Students leak ‘memo to Rulers’ that derailed Rome Statute

One of 10 images purportedly of a document submitted to the Malay Rulers, posted by student activists on Facebook.

PETALING JAYA: A group of student activists have leaked images of a document purportedly submitted to the Malay Rulers that they say may have derailed the government’s ratification of the Rome Statute of the International Criminal Court.

The activists said they were releasing the document in order to spark a debate on its contents and in support of a petition urging the government to ratifiy the Rome Statute.

The images posted by the students purportedly show the contents of a 10-page memorandum prepared by four academicians that outlines the roles and functions of the Yang di-Pertuan Agong and his liability under the Rome Statute.

The four authors claim that accession to the Rome Statute would make the Yang di-Pertuan Agong liable to prosecution at the International Criminal Court in his role as Supreme Commander of the Armed Forces.

They contend that the Yang di-Pertuan Agong holds operational responsibilities as Supreme Commander, beyond that of a figurehead or ceremonial role.

The document gave several examples of royal Heads of State who would have faced liability for war crimes. These included Emperor Wilhelm II of Germany in the First World War and Emperor Hirohito of Japan in the Second World War.

However, the student activists contend that the examples were unrealistic and noted that the Yang di-Pertuan Agong as a constitutional monarch acted only on the advice of the prime minister.

Student activist Asheeq Ali Sethi Alivi.

The Facebook posting bears the names of six young activists: Asheeq Ali Sethi Alivi, Ainina Sofia Adnan, Nurhuda Ramli, Suhail Wan Azahar, Ahmad Taqiyuddin Shahriman, Wong Yan Ke, Chong Kar Yan, Nik Azura Nik Nasron, and Siti Nurizzah Mohd Tazali.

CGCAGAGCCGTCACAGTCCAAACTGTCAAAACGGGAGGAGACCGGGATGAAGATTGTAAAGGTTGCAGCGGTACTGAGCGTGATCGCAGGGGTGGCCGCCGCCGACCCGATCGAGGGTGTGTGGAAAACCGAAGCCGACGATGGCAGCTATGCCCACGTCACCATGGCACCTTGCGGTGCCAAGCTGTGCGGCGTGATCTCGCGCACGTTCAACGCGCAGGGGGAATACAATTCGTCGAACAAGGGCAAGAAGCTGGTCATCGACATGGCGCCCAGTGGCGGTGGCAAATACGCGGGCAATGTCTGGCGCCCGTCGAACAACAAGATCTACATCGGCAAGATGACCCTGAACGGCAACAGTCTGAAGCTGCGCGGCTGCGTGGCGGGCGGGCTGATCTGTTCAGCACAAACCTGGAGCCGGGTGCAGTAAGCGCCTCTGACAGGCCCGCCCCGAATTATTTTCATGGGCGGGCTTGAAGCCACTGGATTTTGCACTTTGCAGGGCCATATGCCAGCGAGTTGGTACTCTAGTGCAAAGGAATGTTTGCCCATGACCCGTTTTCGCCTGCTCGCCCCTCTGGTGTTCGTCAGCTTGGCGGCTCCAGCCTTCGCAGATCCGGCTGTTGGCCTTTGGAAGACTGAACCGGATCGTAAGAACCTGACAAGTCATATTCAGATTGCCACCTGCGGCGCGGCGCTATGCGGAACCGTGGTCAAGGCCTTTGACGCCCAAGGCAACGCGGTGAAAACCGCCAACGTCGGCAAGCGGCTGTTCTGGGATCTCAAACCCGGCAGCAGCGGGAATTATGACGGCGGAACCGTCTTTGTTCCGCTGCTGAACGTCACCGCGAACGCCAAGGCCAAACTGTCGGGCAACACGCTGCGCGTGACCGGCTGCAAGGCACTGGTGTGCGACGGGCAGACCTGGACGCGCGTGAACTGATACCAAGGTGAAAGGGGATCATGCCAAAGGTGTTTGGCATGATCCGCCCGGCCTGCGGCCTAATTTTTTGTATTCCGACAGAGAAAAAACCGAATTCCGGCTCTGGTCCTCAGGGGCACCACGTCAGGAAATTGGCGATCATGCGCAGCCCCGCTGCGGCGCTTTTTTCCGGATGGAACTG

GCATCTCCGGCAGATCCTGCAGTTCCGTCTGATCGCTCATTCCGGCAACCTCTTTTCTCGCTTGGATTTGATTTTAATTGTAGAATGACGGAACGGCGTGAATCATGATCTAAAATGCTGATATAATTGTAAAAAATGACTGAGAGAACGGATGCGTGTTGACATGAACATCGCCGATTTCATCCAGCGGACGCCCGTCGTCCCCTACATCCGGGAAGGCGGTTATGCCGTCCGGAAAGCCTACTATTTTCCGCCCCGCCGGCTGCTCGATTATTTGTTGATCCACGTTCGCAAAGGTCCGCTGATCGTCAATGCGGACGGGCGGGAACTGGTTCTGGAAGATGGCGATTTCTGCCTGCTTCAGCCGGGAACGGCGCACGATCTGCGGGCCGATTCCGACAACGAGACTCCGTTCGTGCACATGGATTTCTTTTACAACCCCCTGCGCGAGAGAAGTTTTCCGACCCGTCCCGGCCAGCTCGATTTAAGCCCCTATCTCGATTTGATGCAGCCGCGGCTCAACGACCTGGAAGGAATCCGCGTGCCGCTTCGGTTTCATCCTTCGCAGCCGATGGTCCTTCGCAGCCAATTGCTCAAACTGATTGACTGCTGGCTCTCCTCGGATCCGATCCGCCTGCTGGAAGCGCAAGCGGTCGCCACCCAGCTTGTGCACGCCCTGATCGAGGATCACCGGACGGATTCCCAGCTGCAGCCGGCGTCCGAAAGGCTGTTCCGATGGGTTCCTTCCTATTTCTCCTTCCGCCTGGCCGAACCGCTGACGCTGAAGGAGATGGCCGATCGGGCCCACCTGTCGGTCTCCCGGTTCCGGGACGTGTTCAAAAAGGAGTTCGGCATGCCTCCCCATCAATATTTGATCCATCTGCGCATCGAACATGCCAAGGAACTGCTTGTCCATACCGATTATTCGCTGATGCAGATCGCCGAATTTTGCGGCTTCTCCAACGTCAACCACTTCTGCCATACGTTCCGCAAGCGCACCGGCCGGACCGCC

They said that the memorandum was prepared by Prof Rahmat bin Mohamad, Associate Professor Dr Shamrahayu Ab Aziz, Dr Fareed Mohd Hassan, and Hisham Hanapi, and submitted to the Conference of Rulers on April 2.

According to the document, Malaysia accession to the Rome Statute would have no impact on an international investigation into the downing of Malayia Airlines flight MH17 over Ukraine in 2016.

Supporters of the Rome Statute have said that Malaysia would have been able to take the MH17 case to the ICC if the government had signed up to the treaty in the years before.

The documents also said the decision to withdraw from the treaty would have no impact on Malaysia’s stance on the Rohingya crisis and even as a member of the ICC, Malaysia could not force the ICC to take action on Myanmar. “Only Myanmar can do so.”

FMT is seeking confirmation from the four academics and from the student activists.

On Friday, prime minister Dr Mahathir Mohamad announced that the government was withdrawing its ratification of the Rome Statute, which came after protests made by the Tunku Mahkota of Johor, Tunku Ismail Sultan Ibrahim.

Ratification would entail making changes to Malaysian law to conform with the requrements of the Rome Statute, which allows prosecution of those who commit international crimes such as genocide, war crimes, and crimes against humanity such as enforced disappearance of individuals by a state or agents of the state.

The ratification would have come into effect on June 1.